Scottish Parliament Election 2021: John Swinney denies SNP being ‘deliberately ambiguous’ over date of future second independence referendum
It comes after the First Minister said she hoped to hold a vote within the first half of the next parliamentary term, but the SNP’s Westminster leader, Ian Blackford, suggested a vote could be held later this year.
Speaking to the BBC’s Good Morning Scotland (GMS) programme, the Deputy First Minister said he wanted to see a referendum held “once we've got to a position of stability in relation to the handling of Covid”.
“We will continue as a government to focus as relentlessly on tackling Covid as we have done over the last 12 months, and once we get to a position of stability, and we begin to see the signs of recovery taking place, we will be in a position to ask the people of Scotland to decide on their constitutional future.”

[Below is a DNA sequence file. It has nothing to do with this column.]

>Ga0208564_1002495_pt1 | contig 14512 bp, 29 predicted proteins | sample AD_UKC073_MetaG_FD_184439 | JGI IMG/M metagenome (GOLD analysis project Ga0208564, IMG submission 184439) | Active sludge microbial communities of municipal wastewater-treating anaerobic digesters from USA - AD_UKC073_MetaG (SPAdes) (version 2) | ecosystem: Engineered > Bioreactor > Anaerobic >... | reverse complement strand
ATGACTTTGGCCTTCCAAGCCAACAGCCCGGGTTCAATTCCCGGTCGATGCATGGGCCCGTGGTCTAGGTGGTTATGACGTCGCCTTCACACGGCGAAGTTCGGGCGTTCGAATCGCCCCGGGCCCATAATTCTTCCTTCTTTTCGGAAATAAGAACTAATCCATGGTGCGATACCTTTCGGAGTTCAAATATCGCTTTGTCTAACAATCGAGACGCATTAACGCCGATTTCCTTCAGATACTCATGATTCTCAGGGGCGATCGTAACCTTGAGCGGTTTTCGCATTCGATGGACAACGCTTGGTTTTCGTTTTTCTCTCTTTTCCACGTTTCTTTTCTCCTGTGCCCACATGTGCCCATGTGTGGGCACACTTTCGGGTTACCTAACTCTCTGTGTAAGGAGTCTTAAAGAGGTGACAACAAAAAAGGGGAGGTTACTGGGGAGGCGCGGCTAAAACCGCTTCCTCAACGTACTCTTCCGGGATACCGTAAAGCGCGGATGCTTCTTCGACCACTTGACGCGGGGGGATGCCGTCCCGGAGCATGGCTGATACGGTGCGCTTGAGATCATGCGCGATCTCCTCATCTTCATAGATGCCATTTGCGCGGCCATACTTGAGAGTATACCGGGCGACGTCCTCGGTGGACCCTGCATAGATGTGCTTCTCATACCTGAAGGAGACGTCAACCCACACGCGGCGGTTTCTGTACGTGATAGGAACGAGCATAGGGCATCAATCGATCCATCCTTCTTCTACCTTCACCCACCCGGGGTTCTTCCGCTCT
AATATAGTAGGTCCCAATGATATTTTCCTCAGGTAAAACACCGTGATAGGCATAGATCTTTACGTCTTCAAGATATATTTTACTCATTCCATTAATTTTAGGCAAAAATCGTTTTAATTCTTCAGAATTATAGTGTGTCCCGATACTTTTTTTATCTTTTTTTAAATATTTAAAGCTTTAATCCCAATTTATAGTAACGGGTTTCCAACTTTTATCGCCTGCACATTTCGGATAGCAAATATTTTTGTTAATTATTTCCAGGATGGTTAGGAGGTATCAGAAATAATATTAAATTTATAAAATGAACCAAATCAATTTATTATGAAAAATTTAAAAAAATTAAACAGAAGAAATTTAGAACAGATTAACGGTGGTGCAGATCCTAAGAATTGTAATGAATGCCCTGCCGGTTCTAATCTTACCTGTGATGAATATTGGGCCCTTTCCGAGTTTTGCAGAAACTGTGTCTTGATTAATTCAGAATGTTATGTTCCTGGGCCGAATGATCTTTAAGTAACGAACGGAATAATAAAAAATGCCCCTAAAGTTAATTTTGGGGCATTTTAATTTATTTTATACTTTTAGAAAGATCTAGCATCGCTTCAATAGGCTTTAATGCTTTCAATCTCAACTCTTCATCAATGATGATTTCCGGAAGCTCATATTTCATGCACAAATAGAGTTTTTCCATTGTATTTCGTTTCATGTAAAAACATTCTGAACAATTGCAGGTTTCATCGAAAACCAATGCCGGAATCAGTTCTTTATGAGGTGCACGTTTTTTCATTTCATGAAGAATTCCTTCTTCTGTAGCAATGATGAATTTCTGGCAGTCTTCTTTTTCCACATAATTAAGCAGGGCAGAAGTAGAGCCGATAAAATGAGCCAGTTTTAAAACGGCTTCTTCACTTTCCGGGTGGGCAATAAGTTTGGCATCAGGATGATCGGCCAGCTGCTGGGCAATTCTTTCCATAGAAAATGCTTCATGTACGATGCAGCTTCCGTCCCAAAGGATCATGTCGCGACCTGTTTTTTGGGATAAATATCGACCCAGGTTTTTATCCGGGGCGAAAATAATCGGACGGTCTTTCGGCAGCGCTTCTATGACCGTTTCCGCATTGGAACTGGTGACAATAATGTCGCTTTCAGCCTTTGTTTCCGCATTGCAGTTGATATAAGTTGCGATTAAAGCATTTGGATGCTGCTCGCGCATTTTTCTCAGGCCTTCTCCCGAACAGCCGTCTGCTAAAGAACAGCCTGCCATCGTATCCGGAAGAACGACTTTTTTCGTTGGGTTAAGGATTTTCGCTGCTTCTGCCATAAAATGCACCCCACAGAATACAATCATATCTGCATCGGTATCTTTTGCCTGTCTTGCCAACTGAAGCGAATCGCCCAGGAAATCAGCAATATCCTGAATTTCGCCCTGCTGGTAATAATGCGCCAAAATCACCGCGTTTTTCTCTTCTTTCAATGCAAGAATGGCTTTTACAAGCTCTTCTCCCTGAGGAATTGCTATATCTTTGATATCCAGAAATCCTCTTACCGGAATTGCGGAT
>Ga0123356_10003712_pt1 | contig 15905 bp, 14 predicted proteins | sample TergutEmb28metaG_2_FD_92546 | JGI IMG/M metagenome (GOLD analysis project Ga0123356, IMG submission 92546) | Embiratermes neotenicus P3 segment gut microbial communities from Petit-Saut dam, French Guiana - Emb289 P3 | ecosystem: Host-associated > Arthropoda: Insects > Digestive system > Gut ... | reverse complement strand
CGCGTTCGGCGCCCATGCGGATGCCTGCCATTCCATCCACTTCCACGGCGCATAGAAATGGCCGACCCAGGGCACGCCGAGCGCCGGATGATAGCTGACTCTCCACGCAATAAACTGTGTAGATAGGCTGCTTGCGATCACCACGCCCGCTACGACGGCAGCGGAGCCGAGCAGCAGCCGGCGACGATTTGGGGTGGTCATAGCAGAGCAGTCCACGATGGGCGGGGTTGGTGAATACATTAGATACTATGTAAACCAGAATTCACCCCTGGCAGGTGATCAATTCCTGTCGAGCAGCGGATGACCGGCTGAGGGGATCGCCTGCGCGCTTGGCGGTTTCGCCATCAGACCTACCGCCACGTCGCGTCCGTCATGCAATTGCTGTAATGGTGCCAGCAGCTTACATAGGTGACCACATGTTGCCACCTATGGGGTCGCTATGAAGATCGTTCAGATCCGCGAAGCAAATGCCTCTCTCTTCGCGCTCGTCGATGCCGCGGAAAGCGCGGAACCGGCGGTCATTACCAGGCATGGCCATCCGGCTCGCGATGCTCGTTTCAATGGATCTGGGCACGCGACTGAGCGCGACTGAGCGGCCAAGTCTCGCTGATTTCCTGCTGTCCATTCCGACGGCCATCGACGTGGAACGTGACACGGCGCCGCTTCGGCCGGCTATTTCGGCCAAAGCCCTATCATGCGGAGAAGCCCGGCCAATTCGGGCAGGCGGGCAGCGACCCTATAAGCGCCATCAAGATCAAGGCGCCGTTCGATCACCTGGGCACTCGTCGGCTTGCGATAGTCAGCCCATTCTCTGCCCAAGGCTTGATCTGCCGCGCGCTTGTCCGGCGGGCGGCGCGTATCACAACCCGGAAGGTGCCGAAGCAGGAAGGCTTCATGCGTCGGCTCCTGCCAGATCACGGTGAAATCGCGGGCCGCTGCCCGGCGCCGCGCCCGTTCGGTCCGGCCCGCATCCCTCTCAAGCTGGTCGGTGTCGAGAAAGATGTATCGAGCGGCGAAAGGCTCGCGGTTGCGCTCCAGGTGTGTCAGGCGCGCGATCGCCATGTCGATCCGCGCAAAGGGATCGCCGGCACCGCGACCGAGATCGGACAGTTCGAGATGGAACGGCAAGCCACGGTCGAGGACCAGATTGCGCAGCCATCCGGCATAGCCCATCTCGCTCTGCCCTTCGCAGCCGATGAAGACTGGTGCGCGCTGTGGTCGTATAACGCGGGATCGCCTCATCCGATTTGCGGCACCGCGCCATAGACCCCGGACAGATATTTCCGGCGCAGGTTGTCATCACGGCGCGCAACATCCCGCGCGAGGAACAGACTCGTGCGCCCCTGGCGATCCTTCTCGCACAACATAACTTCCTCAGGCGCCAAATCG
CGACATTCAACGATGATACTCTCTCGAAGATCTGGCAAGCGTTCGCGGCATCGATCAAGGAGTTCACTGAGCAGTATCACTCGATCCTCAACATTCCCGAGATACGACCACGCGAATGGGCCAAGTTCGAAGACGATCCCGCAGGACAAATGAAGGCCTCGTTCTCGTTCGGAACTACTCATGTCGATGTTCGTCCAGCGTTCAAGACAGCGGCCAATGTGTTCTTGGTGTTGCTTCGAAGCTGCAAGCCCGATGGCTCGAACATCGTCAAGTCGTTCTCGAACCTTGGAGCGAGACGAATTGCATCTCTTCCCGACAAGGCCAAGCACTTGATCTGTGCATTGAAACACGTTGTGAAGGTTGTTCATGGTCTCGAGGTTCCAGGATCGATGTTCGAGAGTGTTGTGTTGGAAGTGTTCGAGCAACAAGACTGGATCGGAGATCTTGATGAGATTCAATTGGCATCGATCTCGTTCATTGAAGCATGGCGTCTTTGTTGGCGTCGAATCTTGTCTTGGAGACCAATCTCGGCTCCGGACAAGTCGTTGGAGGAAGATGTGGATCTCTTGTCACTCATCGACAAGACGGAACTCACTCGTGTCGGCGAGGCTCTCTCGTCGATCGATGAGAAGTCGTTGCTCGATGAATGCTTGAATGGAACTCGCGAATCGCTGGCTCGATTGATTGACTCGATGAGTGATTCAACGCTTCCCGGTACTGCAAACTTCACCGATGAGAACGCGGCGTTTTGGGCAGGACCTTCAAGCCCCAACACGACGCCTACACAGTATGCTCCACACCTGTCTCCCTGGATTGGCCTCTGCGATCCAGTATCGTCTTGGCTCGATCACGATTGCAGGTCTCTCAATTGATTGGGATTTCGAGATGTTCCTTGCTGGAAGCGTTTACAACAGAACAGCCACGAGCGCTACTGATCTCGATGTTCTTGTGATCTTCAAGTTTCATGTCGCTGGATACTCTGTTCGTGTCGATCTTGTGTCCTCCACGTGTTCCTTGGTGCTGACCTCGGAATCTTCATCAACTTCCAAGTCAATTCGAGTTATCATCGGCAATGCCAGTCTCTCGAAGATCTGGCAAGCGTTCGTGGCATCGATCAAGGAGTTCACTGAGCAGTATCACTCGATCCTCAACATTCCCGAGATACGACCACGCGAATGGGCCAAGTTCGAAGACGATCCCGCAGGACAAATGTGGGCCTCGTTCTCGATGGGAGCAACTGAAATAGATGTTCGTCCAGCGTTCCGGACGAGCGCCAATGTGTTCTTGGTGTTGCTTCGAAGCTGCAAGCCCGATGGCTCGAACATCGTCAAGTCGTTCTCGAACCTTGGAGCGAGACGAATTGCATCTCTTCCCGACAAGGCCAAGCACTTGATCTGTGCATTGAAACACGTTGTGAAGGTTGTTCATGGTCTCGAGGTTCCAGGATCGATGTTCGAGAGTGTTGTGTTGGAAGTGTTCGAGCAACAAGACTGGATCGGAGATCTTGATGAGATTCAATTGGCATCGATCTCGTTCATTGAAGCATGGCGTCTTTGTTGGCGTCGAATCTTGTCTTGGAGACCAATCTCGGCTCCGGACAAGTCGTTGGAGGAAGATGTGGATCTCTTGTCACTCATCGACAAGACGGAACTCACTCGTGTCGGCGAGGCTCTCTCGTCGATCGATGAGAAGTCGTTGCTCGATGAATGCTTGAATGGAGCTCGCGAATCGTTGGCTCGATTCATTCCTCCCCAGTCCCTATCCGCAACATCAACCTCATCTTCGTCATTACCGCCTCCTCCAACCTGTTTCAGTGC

GMS’s Martin Geissler said there had been “some fairly wild variations” on suggested dates for a second referendum by SNP figures.
Asked whether the party was being “deliberately ambiguous” about the timeframe to avoid being pinned down, Mr Swinney replied: “The First Minister has said that she would hope to be in a position to be able to do this within the first half of this parliamentary term.
“I think that's a reasonable timescale for us to consider.”
‘To deliver as we have delivered’
Mr Swinney also defended his own handling of the Scottish Government’s education brief.
Last month, an Audit Scotland report found that progress on closing the poverty-related attainment gap since 2013/14 had been “limited” and "falls short" of ministers' aims.
The watchdog said the gap “remains wide”, and also warned that inequalities have been made worse by the Covid pandemic.
Mr Swinney said: “We have narrowed the attainment gap at National 5 by a third, and at Highers by a fifth - and we always said it would be a longer term endeavour.
“The SNP has set out in our manifesto a commitment to deliver as we have delivered over the last four years.”
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